Now, Fiona is an underemployed single mother who lives in a flat above her parents. For the first time, Fiona receives new information about Rona: she learns that before Rona disappeared, she was working as a prostitute. At the same time, the building occupied by Sanctuary Base, a haven for sex workers in the city center, has been acquired by the Jackson Group, and they’ve contracted with Fiona’s company to help with development.

Fiona takes the opportunity to search anew for Rona, but as she dives into the work of sex work, her assumptions about the women and the industry are upended. Rather than victims without choice, she finds an organized group of determined, ambitious, and intelligent women who decided to become sex workers rather than pursue other careers. At the same time, others insist that prostitution degrades women and lobby for stricter laws. (Set in Scotland, the laws around prostitution are different than in the U.S.) As Fiona is seduced by the allure and glamour—and steeliness of the women she meets, she dissociates from her work, her family, and even her daughter.

While Fiona may initially focus on the alluring aspects of sex work, Fishnet provides a wider view. Although ultimately the novel comes down to giving women choice over how to use their bodies, it does acknowledge that sex work can be risky and that women are stronger when they work together. In addition to providing Fiona’s perspective, the book includes excerpts from fictional blogs and ads written by sex workers which I thought added to the narrative. At times, it sounded slightly didactic, but I think that is because so many readers will come to the book anti-prostitution, and Innes wants to challenge that position.

Beyond presenting the question of sex work, the novel addresses Fiona’s malaise, and Innes’s descriptions of her office life are amusing. Additionally, the structure is unusual and surprising, so the reading is never boring, though how could it be with a subject like this!?

Thanks to NetGalley and Gallery/Scout Press (a division of Simon & Schuster) for an advance reading copy in exchange for an honest review.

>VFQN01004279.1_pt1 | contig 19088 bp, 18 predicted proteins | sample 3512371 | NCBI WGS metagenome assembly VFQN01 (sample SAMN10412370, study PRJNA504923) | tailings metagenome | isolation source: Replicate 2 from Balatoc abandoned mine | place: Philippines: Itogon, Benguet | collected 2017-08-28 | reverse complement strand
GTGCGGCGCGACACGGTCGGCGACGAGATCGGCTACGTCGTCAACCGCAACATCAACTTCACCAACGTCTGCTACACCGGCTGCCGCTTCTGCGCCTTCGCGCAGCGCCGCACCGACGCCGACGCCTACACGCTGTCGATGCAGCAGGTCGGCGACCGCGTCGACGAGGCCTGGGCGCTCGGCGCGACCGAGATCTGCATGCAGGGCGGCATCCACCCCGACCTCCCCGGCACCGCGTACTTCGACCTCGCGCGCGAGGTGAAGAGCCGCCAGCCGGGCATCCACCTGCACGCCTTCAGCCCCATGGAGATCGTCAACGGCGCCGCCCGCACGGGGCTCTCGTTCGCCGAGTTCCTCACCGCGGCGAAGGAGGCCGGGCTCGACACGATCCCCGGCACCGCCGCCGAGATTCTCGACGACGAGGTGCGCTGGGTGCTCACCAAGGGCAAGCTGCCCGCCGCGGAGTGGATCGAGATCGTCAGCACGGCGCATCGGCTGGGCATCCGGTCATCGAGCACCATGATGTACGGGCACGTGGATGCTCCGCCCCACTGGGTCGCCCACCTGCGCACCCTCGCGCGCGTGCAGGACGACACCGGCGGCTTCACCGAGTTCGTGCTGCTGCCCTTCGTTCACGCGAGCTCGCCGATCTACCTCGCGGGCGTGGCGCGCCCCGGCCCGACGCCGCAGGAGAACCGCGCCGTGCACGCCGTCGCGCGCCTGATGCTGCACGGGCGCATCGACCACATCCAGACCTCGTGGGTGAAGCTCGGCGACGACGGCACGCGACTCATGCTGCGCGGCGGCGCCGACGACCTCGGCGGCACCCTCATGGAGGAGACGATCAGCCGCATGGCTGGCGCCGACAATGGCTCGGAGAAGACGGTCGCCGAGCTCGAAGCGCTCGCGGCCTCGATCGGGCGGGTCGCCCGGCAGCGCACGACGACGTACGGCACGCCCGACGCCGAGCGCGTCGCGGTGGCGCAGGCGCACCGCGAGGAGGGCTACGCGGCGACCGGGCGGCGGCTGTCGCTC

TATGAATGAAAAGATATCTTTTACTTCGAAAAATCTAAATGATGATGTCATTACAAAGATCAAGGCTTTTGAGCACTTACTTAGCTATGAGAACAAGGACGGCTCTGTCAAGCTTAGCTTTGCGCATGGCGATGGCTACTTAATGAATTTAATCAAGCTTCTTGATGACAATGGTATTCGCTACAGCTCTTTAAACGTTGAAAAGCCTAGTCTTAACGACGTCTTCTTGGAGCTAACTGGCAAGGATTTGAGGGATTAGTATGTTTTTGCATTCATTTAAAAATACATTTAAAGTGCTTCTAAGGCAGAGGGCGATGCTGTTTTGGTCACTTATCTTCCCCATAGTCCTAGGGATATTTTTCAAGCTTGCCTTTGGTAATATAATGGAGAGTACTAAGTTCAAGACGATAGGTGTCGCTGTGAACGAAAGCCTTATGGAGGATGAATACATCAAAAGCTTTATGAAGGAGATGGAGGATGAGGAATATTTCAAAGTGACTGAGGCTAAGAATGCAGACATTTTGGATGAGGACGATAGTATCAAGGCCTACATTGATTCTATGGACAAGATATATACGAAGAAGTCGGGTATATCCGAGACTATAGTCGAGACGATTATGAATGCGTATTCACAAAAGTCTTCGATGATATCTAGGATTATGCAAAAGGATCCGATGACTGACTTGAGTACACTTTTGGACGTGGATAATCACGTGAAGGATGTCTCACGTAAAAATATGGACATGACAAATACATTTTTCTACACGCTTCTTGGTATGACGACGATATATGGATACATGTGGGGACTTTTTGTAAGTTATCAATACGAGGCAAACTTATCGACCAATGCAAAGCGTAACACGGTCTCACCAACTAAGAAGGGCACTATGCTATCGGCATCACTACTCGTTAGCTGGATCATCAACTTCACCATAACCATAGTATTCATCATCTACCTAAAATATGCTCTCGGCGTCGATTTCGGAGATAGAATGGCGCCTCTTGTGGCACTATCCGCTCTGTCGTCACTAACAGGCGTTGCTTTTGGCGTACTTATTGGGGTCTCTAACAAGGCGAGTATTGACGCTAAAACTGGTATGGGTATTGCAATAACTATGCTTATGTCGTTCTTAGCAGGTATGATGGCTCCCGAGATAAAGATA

Book Review: LITTLE VOICES, Devon tries to exonerate her friend, accused of murder – who will get her first? Her enemies or the little voices?

Lillie, Vanessa - Little Voices (1)Little Voices
Vanessa Lillie

Three months early, in September, Devon Burges goes into labor and is rushed into an emergency C-section. As the anesthesia pulls her under, she hears a report on the radio: Belina Cabrala was found murdered at Swan Point Cemetery. Belina, her close friend as well as the nanny for Emmett, son of Alec, one of her college classmates.

In December, Devon begins venturing outside the house with her premie, Ester. Alec is one of the first people she sees, and he divulges that the police are treating him as their primary suspect in Belina’s death. He begs Devon, a lawyer, to help him prove his innocence.

Not only does Devon believe Alec, she is driven by a compulsive need to find justice for Belina. Though still physically and emotionally fragile, she begins an investigation parallel to that of the police. However, in the throes of postpartum depression, Devon begins hearing voices—cruel, hateful pronouncements that seem to be rooted in childhood trauma.

Nevertheless, Devon doggedly pursues the killer’s trail, following it through Belina’s passionate affairs and illicit business dealings. She uncovers secrets of powerful individuals, and it’s unclear whether her voices or her enemies are most dangerous—and if she or Ester will pay the price for her persistence.

Little Voices offers an interesting protagonist: a strong, intelligent, yet flawed and vulnerable woman who takes on a male-dominated environment to seek justice for her friends. Even when Devon’s internal voices were eating her away, she projects self-confidence and power. The book had a wide roster of supporting characters, including siblings Cynthia, an astute businesswoman and Philip, a reporter, and Derek, Devon’s animal-loving, addict brother. Her husband, Jack, was both a calming force and a foil, and Jack’s Uncle Cal provided access to the city’s upper echelons. I wish Derek and Jack had been more developed; Derek was one of my favorite characters.

For me, the voices sometimes were so frequent, they were distracting to the narrative. While I suppose that’s a good approximation of Devon’s experience, it doesn’t always make for pleasant reading. Additionally, I thought the pace and the delivery of crucial backstory was a little awkward.

Still, this is a promising mystery debut by Vanessa Lillie, and I’m especially excited that like me she is from Oklahoma! I look forward to her future novels.

Thanks to NetGalley and Thomas & Mercer for providing an advance reading copy in exchange for an honest review.